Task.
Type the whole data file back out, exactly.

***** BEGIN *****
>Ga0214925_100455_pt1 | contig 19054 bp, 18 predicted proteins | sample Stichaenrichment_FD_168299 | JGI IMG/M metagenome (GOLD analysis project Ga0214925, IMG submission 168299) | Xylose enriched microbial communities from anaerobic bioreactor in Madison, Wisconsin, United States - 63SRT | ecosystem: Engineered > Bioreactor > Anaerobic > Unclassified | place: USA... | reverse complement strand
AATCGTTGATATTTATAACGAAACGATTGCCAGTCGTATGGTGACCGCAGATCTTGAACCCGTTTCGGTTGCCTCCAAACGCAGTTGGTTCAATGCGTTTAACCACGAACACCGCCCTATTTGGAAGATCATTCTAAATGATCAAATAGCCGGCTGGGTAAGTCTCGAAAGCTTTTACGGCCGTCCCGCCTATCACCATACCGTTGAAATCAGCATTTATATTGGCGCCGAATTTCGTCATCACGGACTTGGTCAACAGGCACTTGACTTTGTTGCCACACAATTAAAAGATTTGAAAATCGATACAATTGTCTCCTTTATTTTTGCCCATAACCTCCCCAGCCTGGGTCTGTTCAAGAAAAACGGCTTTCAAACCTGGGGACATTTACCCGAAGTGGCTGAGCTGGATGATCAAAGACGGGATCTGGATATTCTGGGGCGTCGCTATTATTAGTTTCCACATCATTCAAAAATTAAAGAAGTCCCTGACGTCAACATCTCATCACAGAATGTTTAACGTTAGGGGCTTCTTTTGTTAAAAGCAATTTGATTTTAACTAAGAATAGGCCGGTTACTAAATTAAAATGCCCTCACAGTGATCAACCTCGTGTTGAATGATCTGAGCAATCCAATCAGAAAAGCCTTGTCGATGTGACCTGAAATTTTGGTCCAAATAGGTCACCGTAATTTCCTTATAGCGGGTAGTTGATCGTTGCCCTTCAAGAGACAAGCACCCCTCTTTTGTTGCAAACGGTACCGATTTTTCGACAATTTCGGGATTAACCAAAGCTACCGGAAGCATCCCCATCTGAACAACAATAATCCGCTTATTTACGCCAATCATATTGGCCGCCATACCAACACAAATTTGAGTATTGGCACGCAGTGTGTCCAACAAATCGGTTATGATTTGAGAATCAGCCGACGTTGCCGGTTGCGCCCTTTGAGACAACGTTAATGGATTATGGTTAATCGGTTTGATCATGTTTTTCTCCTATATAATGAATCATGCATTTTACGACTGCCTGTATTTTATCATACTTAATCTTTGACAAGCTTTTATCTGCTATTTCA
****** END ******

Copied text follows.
>Ga0214925_100455_pt1 | contig 19054 bp, 18 predicted proteins | sample Stichaenrichment_FD_168299 | JGI IMG/M metagenome (GOLD analysis project Ga0214925, IMG submission 168299) | Xylose enriched microbial communities from anaerobic bioreactor in Madison, Wisconsin, United States - 63SRT | ecosystem: Engineered > Bioreactor > Anaerobic > Unclassified | place: USA... | reverse complement strand
AATCGTTGATATTTATAACGAAACGATTGCCAGTCGTATGGTGACCGCAGATCTTGAACCCGTTTCGGTTGCCTCCAAACGCAGTTGGTTCAATGCGTTTAACCACGAACACCGCCCTATTTGGAAGATCATTCTAAATGATCAAATAGCCGGCTGGGTAAGTCTCGAAAGCTTTTACGGCCGTCCCGCCTATCACCATACCGTTGAAATCAGCATTTATATTGGCGCCGAATTTCGTCATCACGGACTTGGTCAACAGGCACTTGACTTTGTTGCCACACAATTAAAAGATTTGAAAATCGATACAATTGTCTCCTTTATTTTTGCCCATAACCTCCCCAGCCTGGGTCTGTTCAAGAAAAACGGCTTTCAAACCTGGGGACATTTACCCGAAGTGGCTGAGCTGGATGATCAAAGACGGGATCTGGATATTCTGGGGCGTCGCTATTATTAGTTTCCACATCATTCAAAAATTAAAGAAGTCCCTGACGTCAACATCTCATCACAGAATGTTTAACGTTAGGGGCTTCTTTTGTTAAAAGCAATTTGATTTTAACTAAGAATAGGCCGGTTACTAAATTAAAATGCCCTCACAGTGATCAACCTCGTGTTGAATGATCTGAGCAATCCAATCAGAAAAGCCTTGTCGATGTGACCTGAAATTTTGGTCCAAATAGGTCACCGTAATTTCCTTATAGCGGGTAGTTGATCGTTGCCCTTCAAGAGACAAGCACCCCTCTTTTGTTGCAAACGGTACCGATTTTTCGACAATTTCGGGATTAACCAAAGCTACCGGAAGCATCCCCATCTGAACAACAATAATCCGCTTATTTACGCCAATCATATTGGCCGCCATACCAACACAAATTTGAGTATTGGCACGCAGTGTGTCCAACAAATCGGTTATGATTTGAGAATCAGCCGACGTTGCCGGTTGCGCCCTTTGAGACAACGTTAATGGATTATGGTTAATCGGTTTGATCATGTTTTTCTCCTATATAATGAATCATGCATTTTACGACTGCCTGTATTTTATCATACTTAATCTTTGACAAGCTTTTATCTGCTATTTCA